“It does suit me! Nimue says I’m a natural.” Nimue was the priestess of Avalon who had now become the Dragon Sorcerer of Dragon’s Hollow. She had replaced Raghnall, who’d been killed by Arthur and Woodsmoke after he tried to trap them in his weapons room. Without Nimue’s protection spell, Dragon’s Hollow would be a ruin inhabited only by dragons.

“Show us some magic, then,” Tom said, curious to see what Beansprout could do.

“It’s not a parlour trick, Tom,” she said indignantly. And then she winked. “Maybe later.”

“So Nimue was happy to let you leave?” Tom dropped his cloak on to the floor, before sinking into a chair and pulling off his boots.

“Not really. She said it’s too soon, and I should have a full year of practice before leaving, just to learn the basics. But I drove her mad asking, and in the end she said yes. I promised I wouldn’t be long, but I had to come for the tournament.” She grinned at her small victory, and sat in the chair opposite him.

Arthur had decided to hold a tournament in which his new friends and the local fey would compete in sword fighting, archery, knife throwing, wrestling, and horsemanship. So many wanted to take part or spectate that it had turned into a much bigger event than originally planned, and was now being held over three days. Arthur had asked friends to adjudicate, as well as compete. The competition would begin in two days’ time in the castle grounds.

“By the way, Nimue says hello.” Beansprout wrinkled her nose. “Tom, you stink.”

“I’ve been hunting all day – I was nearly eaten by wolves! Of course I stink! How is Nimue?” Tom tried to sound offhand. Nimue was probably the prettiest, cleverest woman he’d ever met, and her green eyes haunted him.

“She’s amazing, of course. She teaches me so much! One day maybe I’ll know half of what she does.” Beansprout leaned back with a sigh. And then she added, as offhand as Tom had been, “And how’s Woodsmoke?”

“Woodsmoke’s … you know, like Woodsmoke. All Zen, except when Arthur goes a bit control-ish.” He frowned. “Did you travel on your own?”

“No! Granddad and Fahey are here too. You’ve got a terrible memory, Tom.”

“Oh, yeah,” Tom said, as comprehension slowly dawned. “So they made it to Dragon’s Hollow, then?”

“And loved it! They loved Nimue too.” She smirked. “I think it’s because she just let them get on with things. Unlike Fahey’s sister …”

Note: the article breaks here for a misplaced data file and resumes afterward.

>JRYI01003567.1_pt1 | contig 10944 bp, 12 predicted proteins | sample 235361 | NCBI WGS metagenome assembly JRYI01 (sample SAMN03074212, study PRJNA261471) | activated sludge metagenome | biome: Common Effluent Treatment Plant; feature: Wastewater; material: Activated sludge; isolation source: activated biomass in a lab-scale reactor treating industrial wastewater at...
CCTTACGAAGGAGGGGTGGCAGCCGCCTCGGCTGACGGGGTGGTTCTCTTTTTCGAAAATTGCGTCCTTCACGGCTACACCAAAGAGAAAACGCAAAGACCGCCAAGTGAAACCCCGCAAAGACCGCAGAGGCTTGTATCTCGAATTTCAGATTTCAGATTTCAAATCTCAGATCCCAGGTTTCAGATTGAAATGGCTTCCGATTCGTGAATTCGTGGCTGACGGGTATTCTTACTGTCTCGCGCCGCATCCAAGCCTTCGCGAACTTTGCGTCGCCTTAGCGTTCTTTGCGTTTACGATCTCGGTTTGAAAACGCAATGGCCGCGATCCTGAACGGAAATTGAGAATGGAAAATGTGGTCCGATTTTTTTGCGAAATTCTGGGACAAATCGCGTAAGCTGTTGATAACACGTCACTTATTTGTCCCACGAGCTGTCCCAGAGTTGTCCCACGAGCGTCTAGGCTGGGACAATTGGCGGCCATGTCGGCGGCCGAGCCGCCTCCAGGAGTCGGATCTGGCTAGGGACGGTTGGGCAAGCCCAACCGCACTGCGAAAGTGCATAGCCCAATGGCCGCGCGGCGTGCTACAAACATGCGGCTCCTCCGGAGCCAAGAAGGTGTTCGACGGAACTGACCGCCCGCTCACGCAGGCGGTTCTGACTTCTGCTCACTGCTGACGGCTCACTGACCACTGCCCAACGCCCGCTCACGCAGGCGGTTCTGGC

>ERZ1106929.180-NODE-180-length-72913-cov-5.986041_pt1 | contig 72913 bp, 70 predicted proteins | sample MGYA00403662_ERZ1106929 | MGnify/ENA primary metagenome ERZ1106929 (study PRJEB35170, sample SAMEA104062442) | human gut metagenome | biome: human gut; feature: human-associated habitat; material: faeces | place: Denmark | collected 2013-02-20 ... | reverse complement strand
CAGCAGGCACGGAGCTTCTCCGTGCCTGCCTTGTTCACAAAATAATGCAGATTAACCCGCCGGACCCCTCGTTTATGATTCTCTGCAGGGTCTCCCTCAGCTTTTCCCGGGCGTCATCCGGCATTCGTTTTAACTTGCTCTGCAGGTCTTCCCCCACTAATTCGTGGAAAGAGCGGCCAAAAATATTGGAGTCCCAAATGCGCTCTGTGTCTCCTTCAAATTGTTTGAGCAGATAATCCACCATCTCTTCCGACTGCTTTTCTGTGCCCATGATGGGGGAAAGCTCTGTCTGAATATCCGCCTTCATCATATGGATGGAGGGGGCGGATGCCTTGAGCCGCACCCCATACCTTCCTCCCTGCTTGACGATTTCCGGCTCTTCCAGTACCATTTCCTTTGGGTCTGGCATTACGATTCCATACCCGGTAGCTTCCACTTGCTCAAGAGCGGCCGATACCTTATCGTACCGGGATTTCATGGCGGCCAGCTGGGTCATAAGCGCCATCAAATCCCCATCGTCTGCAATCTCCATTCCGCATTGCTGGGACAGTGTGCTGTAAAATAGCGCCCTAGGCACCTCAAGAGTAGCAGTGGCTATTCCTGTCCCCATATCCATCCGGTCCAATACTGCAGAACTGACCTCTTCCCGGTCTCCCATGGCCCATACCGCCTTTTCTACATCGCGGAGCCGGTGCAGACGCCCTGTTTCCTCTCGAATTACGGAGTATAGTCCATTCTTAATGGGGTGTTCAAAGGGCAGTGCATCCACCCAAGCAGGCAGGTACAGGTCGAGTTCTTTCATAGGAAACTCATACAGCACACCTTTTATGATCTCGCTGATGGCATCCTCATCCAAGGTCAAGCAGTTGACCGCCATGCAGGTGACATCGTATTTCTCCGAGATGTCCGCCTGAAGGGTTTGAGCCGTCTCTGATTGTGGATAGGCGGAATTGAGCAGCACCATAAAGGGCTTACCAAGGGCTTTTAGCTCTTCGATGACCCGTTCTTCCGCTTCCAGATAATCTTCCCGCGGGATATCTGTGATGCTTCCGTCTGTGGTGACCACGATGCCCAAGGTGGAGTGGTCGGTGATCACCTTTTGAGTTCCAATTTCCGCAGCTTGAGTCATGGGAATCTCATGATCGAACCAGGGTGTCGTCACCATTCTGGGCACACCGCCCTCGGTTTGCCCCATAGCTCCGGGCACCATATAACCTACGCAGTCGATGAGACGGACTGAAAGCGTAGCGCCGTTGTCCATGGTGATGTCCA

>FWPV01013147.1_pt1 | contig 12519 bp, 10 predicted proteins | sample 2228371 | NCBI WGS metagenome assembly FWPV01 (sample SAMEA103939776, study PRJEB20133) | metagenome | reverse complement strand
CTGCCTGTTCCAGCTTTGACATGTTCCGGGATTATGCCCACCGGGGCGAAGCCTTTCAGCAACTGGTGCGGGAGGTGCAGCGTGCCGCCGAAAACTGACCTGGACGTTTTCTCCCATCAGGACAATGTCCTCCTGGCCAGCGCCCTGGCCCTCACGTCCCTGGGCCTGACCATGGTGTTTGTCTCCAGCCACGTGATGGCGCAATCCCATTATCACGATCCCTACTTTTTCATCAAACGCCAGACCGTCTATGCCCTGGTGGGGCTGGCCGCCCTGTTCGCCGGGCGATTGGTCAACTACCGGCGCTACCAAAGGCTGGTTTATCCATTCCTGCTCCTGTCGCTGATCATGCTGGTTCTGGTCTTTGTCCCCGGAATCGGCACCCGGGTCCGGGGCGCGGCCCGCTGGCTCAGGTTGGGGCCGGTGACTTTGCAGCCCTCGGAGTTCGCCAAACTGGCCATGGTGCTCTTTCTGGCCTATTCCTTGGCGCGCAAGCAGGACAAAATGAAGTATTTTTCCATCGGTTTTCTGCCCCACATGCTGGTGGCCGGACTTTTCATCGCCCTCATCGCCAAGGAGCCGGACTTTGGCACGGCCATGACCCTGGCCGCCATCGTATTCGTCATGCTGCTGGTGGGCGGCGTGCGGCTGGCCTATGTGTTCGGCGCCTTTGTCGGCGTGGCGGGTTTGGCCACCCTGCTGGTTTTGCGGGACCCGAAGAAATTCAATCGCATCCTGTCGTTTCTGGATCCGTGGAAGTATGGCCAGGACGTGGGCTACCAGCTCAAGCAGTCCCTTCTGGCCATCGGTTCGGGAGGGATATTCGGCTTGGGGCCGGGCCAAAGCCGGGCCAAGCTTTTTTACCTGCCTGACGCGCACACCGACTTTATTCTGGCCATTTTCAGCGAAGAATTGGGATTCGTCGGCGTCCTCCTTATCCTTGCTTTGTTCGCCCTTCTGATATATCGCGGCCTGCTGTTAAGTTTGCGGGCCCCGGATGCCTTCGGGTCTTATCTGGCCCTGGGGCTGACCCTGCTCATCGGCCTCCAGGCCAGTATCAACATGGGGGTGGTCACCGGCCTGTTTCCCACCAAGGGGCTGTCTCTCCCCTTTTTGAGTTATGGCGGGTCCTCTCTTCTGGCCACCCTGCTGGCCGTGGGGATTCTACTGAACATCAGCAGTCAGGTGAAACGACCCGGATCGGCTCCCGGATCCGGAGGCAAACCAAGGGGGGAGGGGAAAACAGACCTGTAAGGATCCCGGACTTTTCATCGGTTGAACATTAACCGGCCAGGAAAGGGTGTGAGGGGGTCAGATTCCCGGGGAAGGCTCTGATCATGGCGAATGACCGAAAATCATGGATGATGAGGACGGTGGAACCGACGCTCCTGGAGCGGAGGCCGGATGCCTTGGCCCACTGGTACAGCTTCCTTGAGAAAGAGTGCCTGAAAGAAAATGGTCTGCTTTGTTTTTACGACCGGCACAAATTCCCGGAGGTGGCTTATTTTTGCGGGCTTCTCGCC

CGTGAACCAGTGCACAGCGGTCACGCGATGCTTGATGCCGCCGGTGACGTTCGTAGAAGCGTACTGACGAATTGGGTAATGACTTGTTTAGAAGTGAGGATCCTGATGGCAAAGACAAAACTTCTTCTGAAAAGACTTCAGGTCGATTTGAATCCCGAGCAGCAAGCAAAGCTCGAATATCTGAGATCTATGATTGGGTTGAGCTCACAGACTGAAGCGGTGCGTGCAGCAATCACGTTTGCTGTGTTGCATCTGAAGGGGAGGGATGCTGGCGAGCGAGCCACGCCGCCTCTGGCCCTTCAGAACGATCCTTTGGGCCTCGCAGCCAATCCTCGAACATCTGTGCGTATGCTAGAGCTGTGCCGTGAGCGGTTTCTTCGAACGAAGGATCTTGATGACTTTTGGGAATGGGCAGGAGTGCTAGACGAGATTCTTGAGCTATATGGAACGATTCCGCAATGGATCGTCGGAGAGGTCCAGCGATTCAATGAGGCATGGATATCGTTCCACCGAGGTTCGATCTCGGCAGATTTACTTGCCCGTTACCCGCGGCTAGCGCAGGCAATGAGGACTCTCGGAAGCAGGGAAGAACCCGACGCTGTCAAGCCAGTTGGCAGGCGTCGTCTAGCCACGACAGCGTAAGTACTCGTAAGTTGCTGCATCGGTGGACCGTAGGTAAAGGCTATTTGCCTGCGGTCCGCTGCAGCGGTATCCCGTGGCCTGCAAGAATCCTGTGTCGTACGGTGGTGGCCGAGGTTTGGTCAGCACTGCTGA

Tom looked puzzled. “Fahey’s sister? Who’s that?”

“Driselda. Apparently she’s been living with another sister for years, but they had an argument and she arrived just after you left with Woodsmoke, with her two daughters and three sons. I think. If I’m honest, I lost track,” she said, looking sheepish. “In the space of one week she succeeded in turning their routine upside down.” She giggled. “It sounds quite funny really.”

Tom laughed. “I bet they didn’t think so. So they’ve moved out?”

“Sort of. It coincided with their trip, but I think they’re going to see how much they like living here.”

Tom looked surprised. “Here? Jack and Fahey might move in?”

“Why, will they cramp your style, Tom?” Beansprout asked with silky sarcasm.

“No! Yes, maybe.” At least the castle had lots of room. As much as he loved his grandfather, he wasn’t sure he wanted to live with him all the time.

“Arthur wouldn’t mind, surely. He has to put up with you,” she said, grinning.

“Funny.” And then he had a thought. “I presume you didn’t encounter any dragons on the way?”

“No! Nimue has things well under control. You should come and visit – I’ll be heading straight back after the tournament.”

“Maybe, but I feel like I’ve only just got here.” He was enjoying living in the Other and didn’t want to go home, but every now and again he wondered what on earth he was doing, and now he just wanted to stay at Arthur’s for a while.

“Anyway, Tom, I’m starving and you stink, remember? Get in that bath or no-one will speak to you all night.”